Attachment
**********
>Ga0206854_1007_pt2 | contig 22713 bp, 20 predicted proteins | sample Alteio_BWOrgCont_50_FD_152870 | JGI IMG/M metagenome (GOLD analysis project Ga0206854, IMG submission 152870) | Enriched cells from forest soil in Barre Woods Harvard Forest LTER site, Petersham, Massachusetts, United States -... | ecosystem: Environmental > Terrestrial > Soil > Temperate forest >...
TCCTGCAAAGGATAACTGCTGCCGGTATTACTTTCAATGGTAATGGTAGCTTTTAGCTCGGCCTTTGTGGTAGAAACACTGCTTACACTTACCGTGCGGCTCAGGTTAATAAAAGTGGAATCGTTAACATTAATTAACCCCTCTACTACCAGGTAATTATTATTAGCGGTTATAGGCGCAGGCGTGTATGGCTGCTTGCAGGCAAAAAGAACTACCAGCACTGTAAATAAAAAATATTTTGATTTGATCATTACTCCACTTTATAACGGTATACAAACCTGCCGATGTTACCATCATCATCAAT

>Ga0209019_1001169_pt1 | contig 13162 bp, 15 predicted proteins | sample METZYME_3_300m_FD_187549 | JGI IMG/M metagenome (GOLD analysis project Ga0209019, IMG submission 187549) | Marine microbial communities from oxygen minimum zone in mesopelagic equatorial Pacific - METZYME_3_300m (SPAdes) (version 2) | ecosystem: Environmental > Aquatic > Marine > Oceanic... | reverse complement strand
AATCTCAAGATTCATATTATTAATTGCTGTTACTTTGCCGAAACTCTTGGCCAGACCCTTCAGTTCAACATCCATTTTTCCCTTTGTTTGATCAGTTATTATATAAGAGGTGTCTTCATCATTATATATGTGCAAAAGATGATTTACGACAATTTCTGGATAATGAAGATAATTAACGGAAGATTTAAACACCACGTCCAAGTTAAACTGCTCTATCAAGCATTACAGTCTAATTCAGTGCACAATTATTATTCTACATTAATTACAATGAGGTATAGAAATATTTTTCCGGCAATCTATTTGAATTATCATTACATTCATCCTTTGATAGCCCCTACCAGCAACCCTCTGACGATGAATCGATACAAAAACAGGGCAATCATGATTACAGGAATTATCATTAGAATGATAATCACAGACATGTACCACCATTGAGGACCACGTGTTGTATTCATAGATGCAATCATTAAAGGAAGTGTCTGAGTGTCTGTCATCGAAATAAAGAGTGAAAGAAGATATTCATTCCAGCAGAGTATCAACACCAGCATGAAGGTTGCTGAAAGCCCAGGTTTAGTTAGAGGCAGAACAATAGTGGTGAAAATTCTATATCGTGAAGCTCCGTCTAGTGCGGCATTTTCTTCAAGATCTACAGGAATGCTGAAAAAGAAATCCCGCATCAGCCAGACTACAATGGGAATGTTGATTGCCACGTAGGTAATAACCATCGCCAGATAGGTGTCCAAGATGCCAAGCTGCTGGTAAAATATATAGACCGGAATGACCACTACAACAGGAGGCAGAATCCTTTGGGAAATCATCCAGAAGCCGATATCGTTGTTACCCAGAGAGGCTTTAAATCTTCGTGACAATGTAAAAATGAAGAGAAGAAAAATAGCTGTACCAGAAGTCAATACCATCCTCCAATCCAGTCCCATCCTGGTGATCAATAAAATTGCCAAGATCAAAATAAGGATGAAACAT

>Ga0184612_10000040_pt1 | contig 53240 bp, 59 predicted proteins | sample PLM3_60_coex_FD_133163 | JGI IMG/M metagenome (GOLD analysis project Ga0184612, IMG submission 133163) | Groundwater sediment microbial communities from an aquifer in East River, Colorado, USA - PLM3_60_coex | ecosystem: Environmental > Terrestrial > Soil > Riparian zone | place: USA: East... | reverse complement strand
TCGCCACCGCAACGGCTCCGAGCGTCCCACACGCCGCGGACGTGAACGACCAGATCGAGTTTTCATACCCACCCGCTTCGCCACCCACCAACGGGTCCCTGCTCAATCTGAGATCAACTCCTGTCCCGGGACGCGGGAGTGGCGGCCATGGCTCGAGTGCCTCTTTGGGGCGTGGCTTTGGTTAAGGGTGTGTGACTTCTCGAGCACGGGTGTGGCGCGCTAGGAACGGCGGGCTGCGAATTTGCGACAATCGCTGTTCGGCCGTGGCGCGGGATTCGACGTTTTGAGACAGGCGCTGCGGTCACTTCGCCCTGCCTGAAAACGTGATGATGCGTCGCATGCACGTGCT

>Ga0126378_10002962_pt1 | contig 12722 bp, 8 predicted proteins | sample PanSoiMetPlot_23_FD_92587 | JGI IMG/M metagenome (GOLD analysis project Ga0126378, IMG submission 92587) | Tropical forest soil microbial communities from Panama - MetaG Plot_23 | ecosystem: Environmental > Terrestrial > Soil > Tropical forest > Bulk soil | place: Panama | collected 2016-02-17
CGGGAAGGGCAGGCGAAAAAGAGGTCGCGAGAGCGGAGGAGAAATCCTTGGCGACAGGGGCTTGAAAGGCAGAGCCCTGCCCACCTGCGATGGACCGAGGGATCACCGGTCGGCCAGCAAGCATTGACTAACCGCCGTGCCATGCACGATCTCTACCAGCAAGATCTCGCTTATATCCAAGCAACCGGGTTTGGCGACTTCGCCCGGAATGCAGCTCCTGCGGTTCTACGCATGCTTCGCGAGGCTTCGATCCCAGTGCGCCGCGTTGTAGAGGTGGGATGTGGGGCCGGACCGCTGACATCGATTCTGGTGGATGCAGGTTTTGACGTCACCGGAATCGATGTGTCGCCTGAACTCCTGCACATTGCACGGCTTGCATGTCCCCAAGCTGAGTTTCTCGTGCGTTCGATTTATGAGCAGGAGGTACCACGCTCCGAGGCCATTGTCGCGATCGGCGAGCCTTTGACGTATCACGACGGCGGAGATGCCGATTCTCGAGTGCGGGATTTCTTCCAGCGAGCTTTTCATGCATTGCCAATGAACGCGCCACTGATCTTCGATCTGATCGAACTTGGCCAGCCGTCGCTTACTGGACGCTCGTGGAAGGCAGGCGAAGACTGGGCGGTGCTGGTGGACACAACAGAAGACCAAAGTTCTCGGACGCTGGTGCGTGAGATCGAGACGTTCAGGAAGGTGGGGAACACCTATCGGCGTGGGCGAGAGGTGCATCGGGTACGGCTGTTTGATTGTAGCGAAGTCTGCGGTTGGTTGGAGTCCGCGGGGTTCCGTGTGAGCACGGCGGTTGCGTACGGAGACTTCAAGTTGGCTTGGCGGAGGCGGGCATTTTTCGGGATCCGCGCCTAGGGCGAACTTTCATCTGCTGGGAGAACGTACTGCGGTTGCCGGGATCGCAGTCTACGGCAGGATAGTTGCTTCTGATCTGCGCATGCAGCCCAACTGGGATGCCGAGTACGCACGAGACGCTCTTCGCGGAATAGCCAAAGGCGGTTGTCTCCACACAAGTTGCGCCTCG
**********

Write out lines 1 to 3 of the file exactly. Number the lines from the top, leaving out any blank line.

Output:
>Ga0206854_1007_pt2 | contig 22713 bp, 20 predicted proteins | sample Alteio_BWOrgCont_50_FD_152870 | JGI IMG/M metagenome (GOLD analysis project Ga0206854, IMG submission 152870) | Enriched cells from forest soil in Barre Woods Harvard Forest LTER site, Petersham, Massachusetts, United States -... | ecosystem: Environmental > Terrestrial > Soil > Temperate forest >...
TCCTGCAAAGGATAACTGCTGCCGGTATTACTTTCAATGGTAATGGTAGCTTTTAGCTCGGCCTTTGTGGTAGAAACACTGCTTACACTTACCGTGCGGCTCAGGTTAATAAAAGTGGAATCGTTAACATTAATTAACCCCTCTACTACCAGGTAATTATTATTAGCGGTTATAGGCGCAGGCGTGTATGGCTGCTTGCAGGCAAAAAGAACTACCAGCACTGTAAATAAAAAATATTTTGATTTGATCATTACTCCACTTTATAACGGTATACAAACCTGCCGATGTTACCATCATCATCAAT

>Ga0209019_1001169_pt1 | contig 13162 bp, 15 predicted proteins | sample METZYME_3_300m_FD_187549 | JGI IMG/M metagenome (GOLD analysis project Ga0209019, IMG submission 187549) | Marine microbial communities from oxygen minimum zone in mesopelagic equatorial Pacific - METZYME_3_300m (SPAdes) (version 2) | ecosystem: Environmental > Aquatic > Marine > Oceanic... | reverse complement strand